Vess sifts through the piles of Earthsea sketches, eventually stopping on a sketch of two figures in a ribbon of rushing waves.
“This was the first drawing of the cover. Ursula was like, ‘Well, Ged [an Earthsea protagonist] looks too much like Gandalf. Get rid of those flowing robes,’” he says with a laugh.
Le Guin feared too many illustrations might stymie young readers' imaginations, says Downes–Le Guin.
As it turned out, Vess shared the same concerns and had already formulated a plan to navigate it.
He focused on larger landscapes, thereby keeping the characters smaller and less detailed inside the larger picture. The few illustrations with character close-ups were to be drawn in shadow.
It took four years to complete all 55 images, including the cover, all of which will be on display at the William King Museum of Art in Abingdon from Jan. 27 through Feb 24.
“He’s doing sketches, she’s doing sketches, too, and they’re trading them back and forth to each other,” says Monti. “It’s this exchange of ideas, and as this is going on, her vision of Earthsea is deepening and clarifying.”
Rarely did Le Guin and Vess go more than a couple days without communicating, the illustrator says. By the time it was done, their emails numbered in the thousands.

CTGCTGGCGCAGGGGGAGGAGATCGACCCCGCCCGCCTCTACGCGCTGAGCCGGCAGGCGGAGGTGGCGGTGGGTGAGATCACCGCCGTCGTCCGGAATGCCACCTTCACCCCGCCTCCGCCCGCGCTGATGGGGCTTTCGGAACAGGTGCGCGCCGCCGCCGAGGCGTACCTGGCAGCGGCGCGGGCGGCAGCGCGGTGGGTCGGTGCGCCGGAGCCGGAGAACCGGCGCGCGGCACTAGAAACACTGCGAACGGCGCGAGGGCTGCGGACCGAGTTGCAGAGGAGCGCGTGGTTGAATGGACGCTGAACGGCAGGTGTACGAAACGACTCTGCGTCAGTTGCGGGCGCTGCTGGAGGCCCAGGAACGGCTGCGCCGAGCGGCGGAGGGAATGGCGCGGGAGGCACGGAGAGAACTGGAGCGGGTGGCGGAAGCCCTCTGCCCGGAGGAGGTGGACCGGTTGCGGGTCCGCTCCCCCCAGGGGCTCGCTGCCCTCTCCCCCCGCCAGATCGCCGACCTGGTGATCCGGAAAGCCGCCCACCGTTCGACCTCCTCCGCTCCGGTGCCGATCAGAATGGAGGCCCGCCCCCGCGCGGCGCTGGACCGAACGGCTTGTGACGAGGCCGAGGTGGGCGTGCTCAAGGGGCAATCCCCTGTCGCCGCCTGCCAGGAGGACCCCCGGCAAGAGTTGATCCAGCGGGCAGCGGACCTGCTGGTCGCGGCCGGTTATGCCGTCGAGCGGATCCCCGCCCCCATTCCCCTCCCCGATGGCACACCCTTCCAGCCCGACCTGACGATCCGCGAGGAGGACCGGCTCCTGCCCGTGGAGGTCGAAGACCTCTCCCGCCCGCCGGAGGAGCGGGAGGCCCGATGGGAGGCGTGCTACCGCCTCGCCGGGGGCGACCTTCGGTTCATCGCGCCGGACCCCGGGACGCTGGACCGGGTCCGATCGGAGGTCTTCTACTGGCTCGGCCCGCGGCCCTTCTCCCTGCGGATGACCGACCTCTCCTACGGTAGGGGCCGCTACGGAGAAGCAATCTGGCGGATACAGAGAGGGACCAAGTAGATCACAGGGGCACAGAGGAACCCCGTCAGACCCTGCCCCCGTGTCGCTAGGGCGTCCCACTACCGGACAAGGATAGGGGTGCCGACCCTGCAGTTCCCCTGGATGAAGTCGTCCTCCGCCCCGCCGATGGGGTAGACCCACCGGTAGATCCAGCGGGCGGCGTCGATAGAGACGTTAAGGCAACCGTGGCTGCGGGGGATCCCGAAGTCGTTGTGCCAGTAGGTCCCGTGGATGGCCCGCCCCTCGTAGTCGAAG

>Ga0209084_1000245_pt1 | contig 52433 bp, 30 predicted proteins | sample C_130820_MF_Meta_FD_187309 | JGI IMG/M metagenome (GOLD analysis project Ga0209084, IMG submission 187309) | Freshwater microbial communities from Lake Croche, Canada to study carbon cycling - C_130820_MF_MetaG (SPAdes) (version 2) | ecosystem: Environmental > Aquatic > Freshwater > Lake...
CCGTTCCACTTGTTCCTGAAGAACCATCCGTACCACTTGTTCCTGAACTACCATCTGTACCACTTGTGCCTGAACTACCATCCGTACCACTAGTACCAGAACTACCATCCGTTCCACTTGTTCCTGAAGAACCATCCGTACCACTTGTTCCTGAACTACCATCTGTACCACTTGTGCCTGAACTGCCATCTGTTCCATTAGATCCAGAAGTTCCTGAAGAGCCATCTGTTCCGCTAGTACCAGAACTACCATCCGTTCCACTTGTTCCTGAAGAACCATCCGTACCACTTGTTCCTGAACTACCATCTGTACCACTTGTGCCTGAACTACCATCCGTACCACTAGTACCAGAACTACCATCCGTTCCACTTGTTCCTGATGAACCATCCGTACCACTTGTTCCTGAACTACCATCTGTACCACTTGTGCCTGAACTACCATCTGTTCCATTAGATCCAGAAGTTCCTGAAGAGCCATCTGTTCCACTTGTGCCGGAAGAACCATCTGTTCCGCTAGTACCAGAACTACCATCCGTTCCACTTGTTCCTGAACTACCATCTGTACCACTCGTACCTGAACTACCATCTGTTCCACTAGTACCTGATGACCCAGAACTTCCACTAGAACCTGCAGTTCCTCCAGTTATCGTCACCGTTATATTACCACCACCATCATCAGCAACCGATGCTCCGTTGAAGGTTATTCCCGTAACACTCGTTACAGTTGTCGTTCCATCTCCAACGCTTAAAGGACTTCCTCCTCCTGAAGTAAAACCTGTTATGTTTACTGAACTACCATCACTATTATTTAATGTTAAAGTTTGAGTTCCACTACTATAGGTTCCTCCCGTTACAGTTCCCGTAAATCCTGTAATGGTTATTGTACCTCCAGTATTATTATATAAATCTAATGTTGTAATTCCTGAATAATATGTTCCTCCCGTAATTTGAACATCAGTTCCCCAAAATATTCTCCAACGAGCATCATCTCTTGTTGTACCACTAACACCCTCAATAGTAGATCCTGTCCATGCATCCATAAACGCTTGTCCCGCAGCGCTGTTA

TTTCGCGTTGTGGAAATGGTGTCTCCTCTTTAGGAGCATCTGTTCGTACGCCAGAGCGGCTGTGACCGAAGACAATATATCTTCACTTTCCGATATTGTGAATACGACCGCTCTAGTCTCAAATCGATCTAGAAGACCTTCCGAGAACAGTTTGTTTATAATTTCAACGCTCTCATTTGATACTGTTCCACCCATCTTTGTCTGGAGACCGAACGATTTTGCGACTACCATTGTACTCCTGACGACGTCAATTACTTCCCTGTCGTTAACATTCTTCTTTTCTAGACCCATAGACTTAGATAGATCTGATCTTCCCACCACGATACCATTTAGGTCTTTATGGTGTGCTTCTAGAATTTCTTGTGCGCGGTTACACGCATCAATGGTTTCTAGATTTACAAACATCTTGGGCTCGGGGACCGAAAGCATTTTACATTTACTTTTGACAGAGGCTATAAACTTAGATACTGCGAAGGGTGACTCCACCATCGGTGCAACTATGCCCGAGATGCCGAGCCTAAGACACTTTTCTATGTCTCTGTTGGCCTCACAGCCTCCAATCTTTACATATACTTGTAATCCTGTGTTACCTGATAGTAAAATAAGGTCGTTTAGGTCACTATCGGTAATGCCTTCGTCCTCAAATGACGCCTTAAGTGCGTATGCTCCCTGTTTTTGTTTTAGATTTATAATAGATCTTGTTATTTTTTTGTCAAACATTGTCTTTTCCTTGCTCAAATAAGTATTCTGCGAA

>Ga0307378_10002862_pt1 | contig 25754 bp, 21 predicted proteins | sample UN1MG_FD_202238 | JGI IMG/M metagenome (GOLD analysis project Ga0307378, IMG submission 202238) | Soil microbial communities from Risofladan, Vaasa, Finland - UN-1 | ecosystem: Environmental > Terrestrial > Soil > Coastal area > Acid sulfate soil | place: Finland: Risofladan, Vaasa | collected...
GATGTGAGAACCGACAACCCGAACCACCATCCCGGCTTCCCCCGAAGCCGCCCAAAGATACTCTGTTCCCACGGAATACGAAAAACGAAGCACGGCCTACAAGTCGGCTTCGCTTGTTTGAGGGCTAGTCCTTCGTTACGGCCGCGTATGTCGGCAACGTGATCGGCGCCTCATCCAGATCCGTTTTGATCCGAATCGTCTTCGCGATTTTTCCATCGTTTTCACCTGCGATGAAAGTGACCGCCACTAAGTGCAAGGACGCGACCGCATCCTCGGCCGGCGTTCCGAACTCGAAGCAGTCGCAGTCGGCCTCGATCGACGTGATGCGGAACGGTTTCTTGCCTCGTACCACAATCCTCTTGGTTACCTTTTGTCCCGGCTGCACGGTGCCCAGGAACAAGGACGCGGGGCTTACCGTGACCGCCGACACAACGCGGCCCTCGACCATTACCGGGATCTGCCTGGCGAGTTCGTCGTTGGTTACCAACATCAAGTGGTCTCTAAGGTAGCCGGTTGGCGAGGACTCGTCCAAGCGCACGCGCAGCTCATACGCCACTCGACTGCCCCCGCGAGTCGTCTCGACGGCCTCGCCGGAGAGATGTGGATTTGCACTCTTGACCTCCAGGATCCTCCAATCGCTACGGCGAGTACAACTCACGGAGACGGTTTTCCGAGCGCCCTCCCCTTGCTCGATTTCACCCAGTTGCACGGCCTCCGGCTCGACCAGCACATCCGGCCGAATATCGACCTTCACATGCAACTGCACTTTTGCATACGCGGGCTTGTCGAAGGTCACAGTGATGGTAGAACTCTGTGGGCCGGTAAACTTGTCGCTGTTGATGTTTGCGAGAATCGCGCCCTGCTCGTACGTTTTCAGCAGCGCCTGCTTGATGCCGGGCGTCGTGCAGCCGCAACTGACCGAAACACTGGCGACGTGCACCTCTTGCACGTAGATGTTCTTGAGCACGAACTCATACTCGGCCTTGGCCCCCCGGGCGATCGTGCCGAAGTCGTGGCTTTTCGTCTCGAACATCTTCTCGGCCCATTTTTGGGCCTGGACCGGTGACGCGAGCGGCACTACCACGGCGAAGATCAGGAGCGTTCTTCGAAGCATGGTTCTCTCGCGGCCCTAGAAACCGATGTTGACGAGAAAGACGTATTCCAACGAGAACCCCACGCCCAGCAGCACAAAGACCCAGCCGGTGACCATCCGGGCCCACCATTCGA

Vess had finished all of the drawings and started work on the color pieces when Le Guin died in January at the age of 88, eight months before the scheduled release of the Earthsea compendium.
The author’s last email to Vess was two days before her death.
“It left me in tears,” he says.
A couple months after he received the news, Vess heard from Saga Press.
Le Guin has written one last Earthsea story — a final glimpse into her protagonists at the end of their lives — and after much debate, her family had chosen to publish it.
They needed one more illustration, and he had just two weeks to do it.
Vess says he drew and rejected six sketches before finally creating the one that would make its way into the book.
The entire time, he says, he “felt her looking over my shoulder.”
The illustrator also added one last tribute to his late-life friend: a thistle in the bottom right corner of the drawing.
While not appearing in this particular story, the thistle was an image Le Guin used frequently in Earthsea because of her love for the tiny plant, he says.
“Small, hardy, growing where other softer plants wouldn’t choose to, with its beautiful coloring disguising sharp, prickly thorns were all an apt metaphor for Le Guin herself,” Vess adds.
Downes-Le Guin says his mother would have loved the final image, which carries a somber yet hopeful tone as well as an air of mystery so befitting the world she crafted.
It is because of drawings like these that he believes Vess’ illustrations help continue the spirit of Earthsea.
“Charles’ work is very generous to allow readers to exercise their imaginations while also giving them a fully formed beautifully articulated worldview,” he says, “just as my mother did as a writer.”